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Team develops surface tuning technique for solid oxide fuel cell...
  • 글쓴이 : Communications Team
  • 조회 : 651
  • 일 자 : 2019-01-10


Team develops surface tuning technique for solid oxide fuel cells using atomic layer deposition

Joon Hyung Shim’s team publishes paper in Advanced Energy Materials



▲ (From left) Joon Hyung Shin (principal investigator, corresponding author), 

Hyung Jong Choi (first author)

 

Local researchers have succeeded in enhancing the electrochemical performance of SOFCs through a face-off technique, in which ALD is used to change the surface of SOFC cathodes.

 

Led by Joon Hyung Shim, a professor of the Department of Mechanical Engineering under the College of Engineering, the team announced that they have developed an ALD technique to change the surface of SOFC cathodes at the atomic level.

 

The team’s study, with Dr. Hyung Jong Choi as first author, was recently published in the leading journal Advanced Energy Materials (IF: 21.875, top 1.7% in JCR).

- Title of paper: Surface Tuning of Solid Oxide Fuel Cell Cathode by Atomic Layer Deposition

 

The study was supported by the Nano Material Technology Development Program of the Ministry of Science and ICT (Minister Young Min You), and jointly conducted with Manfred Martin, a professor of Germany’s Aachen University.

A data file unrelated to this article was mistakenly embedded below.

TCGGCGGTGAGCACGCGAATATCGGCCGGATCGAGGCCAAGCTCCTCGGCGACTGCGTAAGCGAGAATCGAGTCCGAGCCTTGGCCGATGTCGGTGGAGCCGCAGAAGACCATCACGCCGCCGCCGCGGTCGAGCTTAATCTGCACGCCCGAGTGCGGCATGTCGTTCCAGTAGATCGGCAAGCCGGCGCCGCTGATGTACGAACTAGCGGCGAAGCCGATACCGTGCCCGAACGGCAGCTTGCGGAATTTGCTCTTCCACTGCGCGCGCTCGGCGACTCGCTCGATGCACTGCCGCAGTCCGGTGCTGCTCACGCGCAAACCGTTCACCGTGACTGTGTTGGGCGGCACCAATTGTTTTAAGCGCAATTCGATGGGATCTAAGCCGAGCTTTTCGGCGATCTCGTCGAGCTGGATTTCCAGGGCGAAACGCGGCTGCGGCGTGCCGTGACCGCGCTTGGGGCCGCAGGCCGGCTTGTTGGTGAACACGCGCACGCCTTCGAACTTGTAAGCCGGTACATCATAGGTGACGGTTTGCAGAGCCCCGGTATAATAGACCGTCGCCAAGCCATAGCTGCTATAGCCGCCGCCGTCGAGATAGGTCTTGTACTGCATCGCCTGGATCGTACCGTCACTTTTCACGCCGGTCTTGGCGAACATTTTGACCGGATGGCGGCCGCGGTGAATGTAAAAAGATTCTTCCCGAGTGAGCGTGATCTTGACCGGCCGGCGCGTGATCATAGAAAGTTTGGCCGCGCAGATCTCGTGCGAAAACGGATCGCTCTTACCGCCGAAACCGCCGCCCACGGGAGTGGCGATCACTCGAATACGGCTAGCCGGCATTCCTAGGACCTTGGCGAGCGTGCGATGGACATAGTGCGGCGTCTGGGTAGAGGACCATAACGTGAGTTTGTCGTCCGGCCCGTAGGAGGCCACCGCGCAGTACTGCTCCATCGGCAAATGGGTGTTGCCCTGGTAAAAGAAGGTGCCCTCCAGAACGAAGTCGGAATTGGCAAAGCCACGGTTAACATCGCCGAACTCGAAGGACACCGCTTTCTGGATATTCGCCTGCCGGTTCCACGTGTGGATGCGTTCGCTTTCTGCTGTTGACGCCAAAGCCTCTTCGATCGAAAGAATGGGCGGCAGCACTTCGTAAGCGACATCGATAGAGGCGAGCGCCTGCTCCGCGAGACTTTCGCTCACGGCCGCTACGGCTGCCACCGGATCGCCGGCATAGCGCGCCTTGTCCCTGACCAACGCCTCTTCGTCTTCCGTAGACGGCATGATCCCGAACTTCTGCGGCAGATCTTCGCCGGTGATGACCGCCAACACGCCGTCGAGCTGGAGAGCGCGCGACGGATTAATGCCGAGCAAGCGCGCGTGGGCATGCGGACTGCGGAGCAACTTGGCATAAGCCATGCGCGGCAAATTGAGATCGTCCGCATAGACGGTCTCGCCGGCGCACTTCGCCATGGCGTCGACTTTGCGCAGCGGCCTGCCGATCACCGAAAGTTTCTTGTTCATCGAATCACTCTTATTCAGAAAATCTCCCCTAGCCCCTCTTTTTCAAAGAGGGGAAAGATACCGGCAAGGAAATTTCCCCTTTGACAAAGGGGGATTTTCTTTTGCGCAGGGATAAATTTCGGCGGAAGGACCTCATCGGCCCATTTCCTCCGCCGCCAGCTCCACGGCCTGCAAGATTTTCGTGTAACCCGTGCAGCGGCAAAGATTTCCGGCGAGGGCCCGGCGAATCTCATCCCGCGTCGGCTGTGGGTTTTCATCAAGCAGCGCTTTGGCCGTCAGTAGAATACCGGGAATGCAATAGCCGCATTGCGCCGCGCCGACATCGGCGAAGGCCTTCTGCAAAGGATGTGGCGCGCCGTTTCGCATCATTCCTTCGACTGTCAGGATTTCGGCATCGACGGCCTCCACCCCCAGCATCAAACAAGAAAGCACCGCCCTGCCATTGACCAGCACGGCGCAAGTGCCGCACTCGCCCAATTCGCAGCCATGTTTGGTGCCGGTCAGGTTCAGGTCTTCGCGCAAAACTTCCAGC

Atomic layer deposition (ALD), which involves the deposition of a thin film on metal and ceramic substrates, is a highly precise technique used to uniformly deposit films at the atomic level. For this reason, it is a key technology for the manufacture of memory devices and semiconductors.

 

The team at KU applied ALD to solid oxide fuel cells (SOFCs) to address the relatively low activity of the lanthanum strontium cobaltite ferrite (LSCF) surface. Surface coatings of the more active lanthanum strontium cobaltite (LSC) lower the resistance of the electrode, thereby improving overall output. However, LSC is less durable and cannot maintain its performance over long periods. To overcome this issue, the team came up with a face-off solution, replacing the surface component with LSC while retaining the LSCF body. By using ALD to deposit LSC on the surface, the team succeeded in improving SOFC output by at least two times at 500-600 ℃.

 

Professor Shim said, “We have demonstrated that ALD can effectively enhance the performance of SOFCs. In the future, ALD can be applied to other energy systems in which surface performance plays an important role.”

 

[▲ Figure] Application of ALD to SOFCs. SOFC performance improved through a face-off technique, which replaces the LSCF surface component with LSC.

 

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